KANSAS CITY, MO (KCTV) — Two of the largest teachers’ unions in the nation say active shooter drills in schools may be causing more harm than good. They are now calling for schools to stop the drills, which they call “psychologically distressing.”
The two unions said they do support training for school staff, but that children participating in the active shooter training is causing traumatic effects on them. Therefore, they’re pushing for changes.
Lockdown drills have been around for decades.
“Whenever they did it, my kids came home and talked all about it,” one mother named Laura Dirck said. “She was able to know what to do. She told me they go into a certain spot and put the backpacks over them.”
However, as fear of school shootings has grown over the years, others say the drills are causing more anxiety in children.
“He’ll climb into bed with me and my husband and say he’s scared,” mother Stephanie Myers said. “We’ll say, ‘Why are you so scared?’ snd he’ll say, ‘I’m having nightmares about being shot or somebody hurting us.’”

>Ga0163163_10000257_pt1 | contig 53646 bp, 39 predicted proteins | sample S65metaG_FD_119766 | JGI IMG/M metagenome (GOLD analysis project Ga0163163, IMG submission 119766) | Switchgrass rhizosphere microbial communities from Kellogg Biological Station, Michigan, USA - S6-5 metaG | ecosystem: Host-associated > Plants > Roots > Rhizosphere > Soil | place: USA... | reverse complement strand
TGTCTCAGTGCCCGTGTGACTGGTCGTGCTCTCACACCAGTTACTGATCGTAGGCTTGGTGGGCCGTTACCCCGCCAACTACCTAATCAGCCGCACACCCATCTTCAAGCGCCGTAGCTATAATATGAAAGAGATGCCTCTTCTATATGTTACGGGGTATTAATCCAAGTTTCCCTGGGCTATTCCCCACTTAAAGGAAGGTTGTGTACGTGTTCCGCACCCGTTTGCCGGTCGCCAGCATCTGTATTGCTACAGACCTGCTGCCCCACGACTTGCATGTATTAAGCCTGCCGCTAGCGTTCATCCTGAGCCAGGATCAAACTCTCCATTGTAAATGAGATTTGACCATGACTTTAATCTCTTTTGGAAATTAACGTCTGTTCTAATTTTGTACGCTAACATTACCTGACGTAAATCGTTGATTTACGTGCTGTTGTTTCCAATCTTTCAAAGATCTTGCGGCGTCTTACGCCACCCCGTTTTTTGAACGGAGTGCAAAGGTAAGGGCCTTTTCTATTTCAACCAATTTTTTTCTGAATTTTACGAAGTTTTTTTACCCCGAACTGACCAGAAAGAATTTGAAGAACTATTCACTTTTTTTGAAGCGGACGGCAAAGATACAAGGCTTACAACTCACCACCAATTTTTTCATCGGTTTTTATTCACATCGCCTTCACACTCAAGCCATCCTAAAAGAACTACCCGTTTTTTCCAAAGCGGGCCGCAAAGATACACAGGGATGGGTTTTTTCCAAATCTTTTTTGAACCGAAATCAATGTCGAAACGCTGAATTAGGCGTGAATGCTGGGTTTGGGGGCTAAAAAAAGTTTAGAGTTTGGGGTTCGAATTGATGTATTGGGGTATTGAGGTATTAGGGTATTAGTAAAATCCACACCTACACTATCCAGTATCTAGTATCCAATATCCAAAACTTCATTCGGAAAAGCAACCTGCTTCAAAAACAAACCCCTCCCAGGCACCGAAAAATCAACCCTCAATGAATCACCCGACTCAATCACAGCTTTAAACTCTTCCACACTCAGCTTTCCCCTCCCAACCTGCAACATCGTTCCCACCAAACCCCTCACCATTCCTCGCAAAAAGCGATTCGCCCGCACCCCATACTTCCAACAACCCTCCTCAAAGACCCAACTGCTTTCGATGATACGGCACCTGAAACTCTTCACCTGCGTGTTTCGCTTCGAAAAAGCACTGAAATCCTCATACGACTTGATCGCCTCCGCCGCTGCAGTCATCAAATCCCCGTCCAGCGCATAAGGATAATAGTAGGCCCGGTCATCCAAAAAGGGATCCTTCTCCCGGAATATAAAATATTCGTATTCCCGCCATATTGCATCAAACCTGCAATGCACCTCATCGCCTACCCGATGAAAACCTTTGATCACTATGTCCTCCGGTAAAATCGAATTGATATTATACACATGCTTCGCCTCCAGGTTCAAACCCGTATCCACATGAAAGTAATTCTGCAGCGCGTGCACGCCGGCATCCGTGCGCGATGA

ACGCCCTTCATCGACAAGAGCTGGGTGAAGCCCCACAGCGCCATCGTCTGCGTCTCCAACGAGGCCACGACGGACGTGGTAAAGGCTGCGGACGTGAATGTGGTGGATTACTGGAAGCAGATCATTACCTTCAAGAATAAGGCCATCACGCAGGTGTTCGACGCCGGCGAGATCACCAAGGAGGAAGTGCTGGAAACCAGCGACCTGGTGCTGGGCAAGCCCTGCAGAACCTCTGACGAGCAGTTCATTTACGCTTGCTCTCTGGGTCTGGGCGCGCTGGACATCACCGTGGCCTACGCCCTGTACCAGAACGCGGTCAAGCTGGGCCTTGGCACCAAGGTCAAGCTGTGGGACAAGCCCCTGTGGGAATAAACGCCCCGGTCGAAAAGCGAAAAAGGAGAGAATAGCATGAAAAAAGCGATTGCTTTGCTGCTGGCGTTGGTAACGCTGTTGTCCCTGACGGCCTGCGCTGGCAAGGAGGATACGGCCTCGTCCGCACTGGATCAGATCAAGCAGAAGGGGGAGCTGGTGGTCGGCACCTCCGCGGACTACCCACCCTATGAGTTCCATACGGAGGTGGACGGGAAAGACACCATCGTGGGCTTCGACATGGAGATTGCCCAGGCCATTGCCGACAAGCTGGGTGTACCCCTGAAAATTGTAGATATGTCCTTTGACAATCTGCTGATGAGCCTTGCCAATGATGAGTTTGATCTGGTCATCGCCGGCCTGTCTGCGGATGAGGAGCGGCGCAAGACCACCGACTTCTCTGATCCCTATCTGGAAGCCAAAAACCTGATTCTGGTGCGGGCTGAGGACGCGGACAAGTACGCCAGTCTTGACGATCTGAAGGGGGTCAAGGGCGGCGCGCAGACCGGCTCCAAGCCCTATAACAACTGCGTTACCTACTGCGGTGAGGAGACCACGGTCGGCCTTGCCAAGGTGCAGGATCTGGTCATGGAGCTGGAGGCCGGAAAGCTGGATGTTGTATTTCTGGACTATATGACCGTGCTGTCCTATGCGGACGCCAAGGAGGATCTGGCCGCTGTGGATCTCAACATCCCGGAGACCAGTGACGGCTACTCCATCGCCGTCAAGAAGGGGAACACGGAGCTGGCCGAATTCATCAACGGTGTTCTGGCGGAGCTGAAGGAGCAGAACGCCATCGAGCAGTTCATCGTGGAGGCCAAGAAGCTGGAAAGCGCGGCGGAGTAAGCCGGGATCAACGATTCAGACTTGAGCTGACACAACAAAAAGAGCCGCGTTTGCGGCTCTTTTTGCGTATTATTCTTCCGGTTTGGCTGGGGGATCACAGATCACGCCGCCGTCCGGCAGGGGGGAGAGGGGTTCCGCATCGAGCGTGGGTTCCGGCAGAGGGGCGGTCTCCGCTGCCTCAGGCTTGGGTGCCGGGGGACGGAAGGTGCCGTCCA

Though Myers feels the drills are necessary, she’d like to see them done differently.
“I think there could be a different kind of way to change the name of the drills or how they’re being communicated to the kids, especially at such a young age,” she said.
It’s because of this that the American Federation of Teachers and National Education Association have put out a message saying the organizations want precautions added to the trainings. They mean things like ending unannounced active shooter drills and lifelike simulations or for schools to reconsider putting students through active shooter drills at all.
Clinical Psychologist Kara Wernar said active shooter trainings should be looked at differently and come with several components.
“These drills, what we’re seeing is it inhibits the child’s ability to learn, to feel safe, and it affects physical and mental health,” she said. “The trauma-informed piece is vital. Anything we’re doing around these lockdown drills has to be executed through a trauma-informed lens.”
Wernar added that schools need to make sure parents are aware the drills will be taking place, as well as make sure there are mental health professionals available in the schools.
“Schools are typically already strapped when it comes to this aspect, but we’re seeing kids who are having actual panic attacks in classrooms while these are happening and it’s just not being addressed,” she said.
Wernar added that if your child is experiencing anxiety or trauma you should encourage your child to talk to you about it. If there are longer-term symptoms like problems sleeping or severe nightmares, consider seeking a little additional support such as therapy.